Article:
I always loved making movies at home with a big camcorder. Using whatever worked to create the illusion we were trying to achieve; it wasn't easy, but it was fun.
I felt that way about Be Kind, Rewind, the newest from the ultra-fine director Michel Gondry. In an increasingly digital world where editing movies is as quick and simple as tying your shoelaces, this film takes you back to a time when it was work for people to make home movies.
I thought this film--about the classic run-down VHS-only neighborhood dollar rental store--was entirely too clever. When a mission to sabotage the local power supply goes horribly wrong, Jerry (Jack Black) becomes magnetized and accidentally erases every tape in the store.
While the owner (Danny Glover) is out of town, Mike (Mos Def) and Jerry have no other option to appease their customers and let them borrow the movies they want. But since they don't have the original copy, they have to shoot their own.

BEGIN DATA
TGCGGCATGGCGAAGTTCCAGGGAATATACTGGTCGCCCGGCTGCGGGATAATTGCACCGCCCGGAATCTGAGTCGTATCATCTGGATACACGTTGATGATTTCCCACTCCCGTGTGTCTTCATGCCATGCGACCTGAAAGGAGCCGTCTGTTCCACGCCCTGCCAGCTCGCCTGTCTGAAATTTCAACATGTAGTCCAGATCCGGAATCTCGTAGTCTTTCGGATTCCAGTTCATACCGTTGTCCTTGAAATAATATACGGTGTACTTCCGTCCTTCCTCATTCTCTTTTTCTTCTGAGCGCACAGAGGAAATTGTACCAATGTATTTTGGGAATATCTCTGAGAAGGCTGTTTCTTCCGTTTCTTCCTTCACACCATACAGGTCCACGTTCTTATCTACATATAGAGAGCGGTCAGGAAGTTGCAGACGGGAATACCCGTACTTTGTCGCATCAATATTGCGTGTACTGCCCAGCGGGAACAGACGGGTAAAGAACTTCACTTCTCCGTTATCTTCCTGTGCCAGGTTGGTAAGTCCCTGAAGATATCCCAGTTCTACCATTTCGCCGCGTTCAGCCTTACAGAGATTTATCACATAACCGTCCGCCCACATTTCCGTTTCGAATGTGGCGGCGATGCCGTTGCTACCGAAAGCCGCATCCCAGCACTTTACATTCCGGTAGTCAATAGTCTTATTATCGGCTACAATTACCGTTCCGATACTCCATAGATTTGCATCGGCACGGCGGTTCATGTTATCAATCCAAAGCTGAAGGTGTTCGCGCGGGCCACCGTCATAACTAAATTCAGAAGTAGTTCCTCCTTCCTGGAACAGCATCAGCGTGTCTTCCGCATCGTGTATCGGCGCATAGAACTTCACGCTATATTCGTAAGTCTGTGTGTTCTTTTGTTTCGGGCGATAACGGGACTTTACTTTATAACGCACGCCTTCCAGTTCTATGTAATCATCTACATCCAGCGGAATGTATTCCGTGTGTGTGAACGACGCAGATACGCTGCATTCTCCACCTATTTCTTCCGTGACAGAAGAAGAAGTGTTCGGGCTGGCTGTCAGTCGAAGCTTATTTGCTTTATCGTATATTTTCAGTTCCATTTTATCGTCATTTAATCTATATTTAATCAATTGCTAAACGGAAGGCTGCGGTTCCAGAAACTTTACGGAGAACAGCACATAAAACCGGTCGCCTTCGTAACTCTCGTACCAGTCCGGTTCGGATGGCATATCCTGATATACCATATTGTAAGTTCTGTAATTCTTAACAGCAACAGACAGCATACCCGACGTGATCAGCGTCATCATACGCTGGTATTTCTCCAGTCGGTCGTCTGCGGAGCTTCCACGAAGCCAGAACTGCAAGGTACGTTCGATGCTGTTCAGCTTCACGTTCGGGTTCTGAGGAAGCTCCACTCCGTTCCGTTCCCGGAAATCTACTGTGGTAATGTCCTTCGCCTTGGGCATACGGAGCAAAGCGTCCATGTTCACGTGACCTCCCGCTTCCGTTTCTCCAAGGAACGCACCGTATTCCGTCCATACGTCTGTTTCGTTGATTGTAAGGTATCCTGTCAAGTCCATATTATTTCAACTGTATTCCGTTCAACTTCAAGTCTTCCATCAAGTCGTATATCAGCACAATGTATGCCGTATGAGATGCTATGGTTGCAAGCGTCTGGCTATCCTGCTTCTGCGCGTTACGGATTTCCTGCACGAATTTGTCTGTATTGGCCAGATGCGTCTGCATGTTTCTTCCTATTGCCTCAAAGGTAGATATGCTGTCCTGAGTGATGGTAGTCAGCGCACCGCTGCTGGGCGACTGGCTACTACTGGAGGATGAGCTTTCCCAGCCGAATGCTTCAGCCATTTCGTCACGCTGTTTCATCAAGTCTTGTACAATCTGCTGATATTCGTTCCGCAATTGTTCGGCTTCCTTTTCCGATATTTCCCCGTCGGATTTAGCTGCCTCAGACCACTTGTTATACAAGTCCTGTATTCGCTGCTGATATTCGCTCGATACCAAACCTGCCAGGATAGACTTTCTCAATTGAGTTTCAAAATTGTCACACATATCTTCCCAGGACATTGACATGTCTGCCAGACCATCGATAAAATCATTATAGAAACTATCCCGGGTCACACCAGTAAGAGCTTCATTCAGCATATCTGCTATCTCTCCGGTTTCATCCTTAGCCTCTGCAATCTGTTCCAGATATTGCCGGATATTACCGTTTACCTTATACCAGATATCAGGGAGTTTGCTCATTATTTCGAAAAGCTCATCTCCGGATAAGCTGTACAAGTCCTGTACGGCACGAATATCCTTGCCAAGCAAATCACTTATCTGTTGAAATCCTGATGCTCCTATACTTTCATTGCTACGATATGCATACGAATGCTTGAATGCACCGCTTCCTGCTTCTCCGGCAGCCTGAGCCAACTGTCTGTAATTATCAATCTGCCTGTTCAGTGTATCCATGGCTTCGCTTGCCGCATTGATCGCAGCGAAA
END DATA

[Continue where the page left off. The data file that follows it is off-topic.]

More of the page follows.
What works best here is the dynamic between Jack Black and Mos Def. Their pairing is unlikely but dammit, it works. Mike is whiny and spazy and anxious all the time. Jerry is paranoid and weird and silly.
The two create organic 20-minute versions of classic films such as Ghostbusters, Driving Miss Daisy, 2001: A Space Odyssey, etc...
Then there's the classic story of: The man wants to tear down the store because it's an architectural nightmare. It's been condemned and they need to move shop. Oh noes! Luckily, they have a plan. They're going to rent out their movies for $20 and use the money to buy off the contractors.
It's a little tired, but the endless antics from Black, Def and the rest makes up for it.
The ending is ambiguous. But I think that works. It's not always important to know how things will turn out, or what will happen to the characters. The movie is really about strengthening a community and an underdog video store.
Ironically, this film will only be released on DVD and Blu-Ray. Whoops.